TAMPA — Rocky Hutson had the jitters. The big, bearded ex-trucker practically shook in his cowboy boots.
This was his big chance.
Laid off recently, he has a bad back. His best idea this year — a million-dollar one, he thinks — came to him while he was sitting on the toilet.
From his home in Grand Junction, Colo., the 51-year-old had pitched his idea to producers of the Discovery Channel's Pitchmen. In an e-mail, they told them they'd be searching for new inventions to pitch at the Ritz in Ybor City. Judges would winnow a crowd of 173 down to 20 who would get to show their products to star pitchman Anthony Sullivan.
In their future? Maybe an infomercial of their own.
Hutson bought a plane ticket.
"No. 12," a producer said Wednesday. Hutson was up.
"Now, there's two arguments that go on in every house," he said. "First argument is about money. Second is which way the toilet paper comes off the holder."
He showed judges a simple wooden contraption he crafted in his garage, in which the toilet paper holder swivels from one side to another, depending on one's preference. The T.P. Swivel, he calls it.
"I can't do anything about the money," he told judges. "But I can help with the toilet paper."
And just like that, his 90 seconds were up.
Now, like the rest, he would have to wait.
• • •
The line outside the Ritz curled around the block. Locals heard about the search on WFLZ-FM, whose morning host Todd "MJ" Schnitt teamed up with Pitchmen to dub the event "MJ Inventorquest 2009.'' Others heard through the show and traveled from across the country.
Bob Wilson, a 47-year-old house painter from Brandon, got in line at 4:30 a.m. He wore a caveman costume.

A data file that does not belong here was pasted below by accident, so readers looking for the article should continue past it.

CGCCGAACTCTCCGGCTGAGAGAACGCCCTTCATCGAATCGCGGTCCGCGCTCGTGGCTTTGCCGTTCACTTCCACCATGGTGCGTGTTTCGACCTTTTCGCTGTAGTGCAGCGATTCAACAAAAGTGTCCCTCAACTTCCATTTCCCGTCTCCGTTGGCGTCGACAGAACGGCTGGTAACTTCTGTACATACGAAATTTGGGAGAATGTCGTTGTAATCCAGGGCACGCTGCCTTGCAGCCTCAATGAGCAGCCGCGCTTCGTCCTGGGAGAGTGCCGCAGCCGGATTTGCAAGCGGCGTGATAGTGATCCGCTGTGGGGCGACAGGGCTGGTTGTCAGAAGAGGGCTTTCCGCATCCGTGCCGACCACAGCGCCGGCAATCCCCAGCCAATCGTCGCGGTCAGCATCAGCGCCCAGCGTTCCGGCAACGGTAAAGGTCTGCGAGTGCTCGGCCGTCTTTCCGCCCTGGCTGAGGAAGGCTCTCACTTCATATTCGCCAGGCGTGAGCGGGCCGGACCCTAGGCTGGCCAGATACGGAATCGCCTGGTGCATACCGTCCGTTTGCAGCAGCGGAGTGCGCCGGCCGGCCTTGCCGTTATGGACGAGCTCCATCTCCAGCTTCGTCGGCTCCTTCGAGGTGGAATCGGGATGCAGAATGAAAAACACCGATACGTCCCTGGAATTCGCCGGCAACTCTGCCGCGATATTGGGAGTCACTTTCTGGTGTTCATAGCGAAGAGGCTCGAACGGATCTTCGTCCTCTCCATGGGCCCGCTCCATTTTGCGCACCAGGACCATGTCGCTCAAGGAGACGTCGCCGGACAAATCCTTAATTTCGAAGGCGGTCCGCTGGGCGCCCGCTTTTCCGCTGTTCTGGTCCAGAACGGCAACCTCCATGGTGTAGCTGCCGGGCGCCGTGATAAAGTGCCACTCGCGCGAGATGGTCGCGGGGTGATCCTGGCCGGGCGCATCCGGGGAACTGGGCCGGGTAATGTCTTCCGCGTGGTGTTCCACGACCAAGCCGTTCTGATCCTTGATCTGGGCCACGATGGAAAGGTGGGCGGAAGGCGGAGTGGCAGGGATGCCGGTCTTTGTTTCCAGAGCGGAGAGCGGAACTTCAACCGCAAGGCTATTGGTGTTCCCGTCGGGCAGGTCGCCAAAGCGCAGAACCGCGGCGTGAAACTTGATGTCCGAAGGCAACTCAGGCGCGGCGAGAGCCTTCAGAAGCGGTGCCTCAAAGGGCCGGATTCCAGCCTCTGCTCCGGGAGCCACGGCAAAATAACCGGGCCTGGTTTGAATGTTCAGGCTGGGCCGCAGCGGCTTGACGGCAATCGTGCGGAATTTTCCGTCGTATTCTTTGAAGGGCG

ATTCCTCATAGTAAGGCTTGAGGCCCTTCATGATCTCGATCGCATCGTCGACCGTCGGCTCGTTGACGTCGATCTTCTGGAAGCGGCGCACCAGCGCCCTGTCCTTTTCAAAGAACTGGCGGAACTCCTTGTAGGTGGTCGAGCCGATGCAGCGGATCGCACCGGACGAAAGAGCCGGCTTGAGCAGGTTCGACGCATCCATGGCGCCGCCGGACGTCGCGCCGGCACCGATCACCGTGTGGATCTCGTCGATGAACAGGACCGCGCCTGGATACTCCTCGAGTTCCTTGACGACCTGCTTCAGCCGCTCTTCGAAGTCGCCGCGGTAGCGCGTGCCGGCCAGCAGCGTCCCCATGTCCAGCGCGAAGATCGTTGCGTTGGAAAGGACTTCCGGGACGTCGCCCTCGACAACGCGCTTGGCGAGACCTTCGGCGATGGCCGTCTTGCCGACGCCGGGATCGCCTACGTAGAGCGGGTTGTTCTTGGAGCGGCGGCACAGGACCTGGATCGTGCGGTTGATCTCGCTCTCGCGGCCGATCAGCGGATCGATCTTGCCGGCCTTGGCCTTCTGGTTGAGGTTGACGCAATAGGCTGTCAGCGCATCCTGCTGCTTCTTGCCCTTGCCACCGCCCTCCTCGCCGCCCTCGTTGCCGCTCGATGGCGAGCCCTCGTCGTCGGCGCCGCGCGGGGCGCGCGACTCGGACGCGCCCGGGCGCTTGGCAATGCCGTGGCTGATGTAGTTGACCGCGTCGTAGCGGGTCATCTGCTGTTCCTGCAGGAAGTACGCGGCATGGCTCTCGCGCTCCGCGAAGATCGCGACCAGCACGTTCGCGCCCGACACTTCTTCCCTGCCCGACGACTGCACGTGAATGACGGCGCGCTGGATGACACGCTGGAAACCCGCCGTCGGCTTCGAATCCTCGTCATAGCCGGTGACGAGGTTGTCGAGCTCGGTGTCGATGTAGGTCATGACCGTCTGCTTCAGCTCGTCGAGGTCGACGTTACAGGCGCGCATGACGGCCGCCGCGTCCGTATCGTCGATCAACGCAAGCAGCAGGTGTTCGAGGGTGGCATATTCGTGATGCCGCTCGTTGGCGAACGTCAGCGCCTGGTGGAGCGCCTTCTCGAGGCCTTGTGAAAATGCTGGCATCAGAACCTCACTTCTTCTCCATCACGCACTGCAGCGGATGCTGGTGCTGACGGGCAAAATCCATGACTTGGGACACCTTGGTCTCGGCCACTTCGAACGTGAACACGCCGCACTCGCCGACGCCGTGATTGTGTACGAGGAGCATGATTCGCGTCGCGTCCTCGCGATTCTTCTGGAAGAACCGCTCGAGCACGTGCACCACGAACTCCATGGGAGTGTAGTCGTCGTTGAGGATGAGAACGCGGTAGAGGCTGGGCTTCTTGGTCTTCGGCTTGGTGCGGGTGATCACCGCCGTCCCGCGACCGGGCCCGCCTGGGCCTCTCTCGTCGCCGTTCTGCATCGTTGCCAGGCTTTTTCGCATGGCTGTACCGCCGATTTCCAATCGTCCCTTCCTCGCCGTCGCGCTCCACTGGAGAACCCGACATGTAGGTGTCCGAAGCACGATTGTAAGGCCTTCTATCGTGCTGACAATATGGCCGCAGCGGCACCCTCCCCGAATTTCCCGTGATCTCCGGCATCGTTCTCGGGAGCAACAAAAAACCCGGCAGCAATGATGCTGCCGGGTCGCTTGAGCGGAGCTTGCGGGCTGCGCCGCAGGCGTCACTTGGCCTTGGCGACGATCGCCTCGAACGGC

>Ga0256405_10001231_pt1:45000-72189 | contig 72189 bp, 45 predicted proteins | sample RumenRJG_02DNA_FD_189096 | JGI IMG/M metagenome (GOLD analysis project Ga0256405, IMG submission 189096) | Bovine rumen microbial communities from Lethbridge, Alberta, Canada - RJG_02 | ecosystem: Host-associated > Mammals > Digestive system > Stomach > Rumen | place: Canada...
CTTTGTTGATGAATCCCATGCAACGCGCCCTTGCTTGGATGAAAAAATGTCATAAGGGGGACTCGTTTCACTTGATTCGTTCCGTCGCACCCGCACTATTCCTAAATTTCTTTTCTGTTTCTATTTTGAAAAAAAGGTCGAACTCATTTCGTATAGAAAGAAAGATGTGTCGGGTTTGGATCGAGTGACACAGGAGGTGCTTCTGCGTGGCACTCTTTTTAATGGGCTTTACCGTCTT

What's with the schtick, the judges asked.
"I gave you fire, right? I gave you the wheel. I've been waiting 150,000 years to give you …"
The Palm Plate, a plastic plate equipped with a thumb hole for an easy grip and a groove in the center to hold your cup, freeing up your other hand.
For that extra hand, Nick Dickerson has an invention: Get Back, a personal protection device made out of braided wire and plastic. (Okay, really, it's a weapon.) Picture two loops the shape of an 8. One loop wraps around your wrist. The other? Tuck it in your purse when you're at the ATM, just in case.
"You reach in to get your money and some guy grabs your hand — whack it!" says the 49-year-old from Seffner. "You can hit him on the face. You can hit him in the groin. Wherever you hit him, it's going to hurt."
The day unfolded like a parade of ideas you wish you had thought of first: the Auto Seat Net (traps your stuff so it's easy to reach while driving), the Bass Lasso (keeps fishing nets from tangling and cramping your style), the Grill Tamer (doesn't let your burgers burn).
There was the Hook a Lime (clips the lime so it doesn't fall into your beer), the Rack-N-Stack (Lincoln Log-style temporary shelves), KeyPout (so key copiers can't break in) and the Clean Remote (because, as inventor Daniel Ruback put it, "What happens in Vegas stays on the remote.")
Dor Jones figured he'd dust off an old invention for Wednesday — a doorstop you don't have to bend over to use.
"I see them selling all kinds of c--- online," said the 52-year-old from St. Pete Beach. "It's just an adventure, you know?"
• • •
For Hutson, it was more than an adventure.
"If I can't support my family," he said, "what can I do?"
It was just before 6 p.m. Producers had made their decisions. Hutson wished he hadn't forgotten part of his pitch. "I left out that it was made in America," he said.
Producers began to read. No. 36 — the KeyPout. No. 48 — the Clean Remote. Even the caveman made it.
Hutson looked around the room. Other inventors wore shirts with fancy logos. He wore a leather vest. Other products were wrapped in professional packaging. His T.P. Swivel sat in a cardboard box. Other products solved big problems. His, gosh darn it, did, too.
Then, he heard it.
Reach Alexandra Zayas at firstname.lastname@example.org or (813) 226-3354.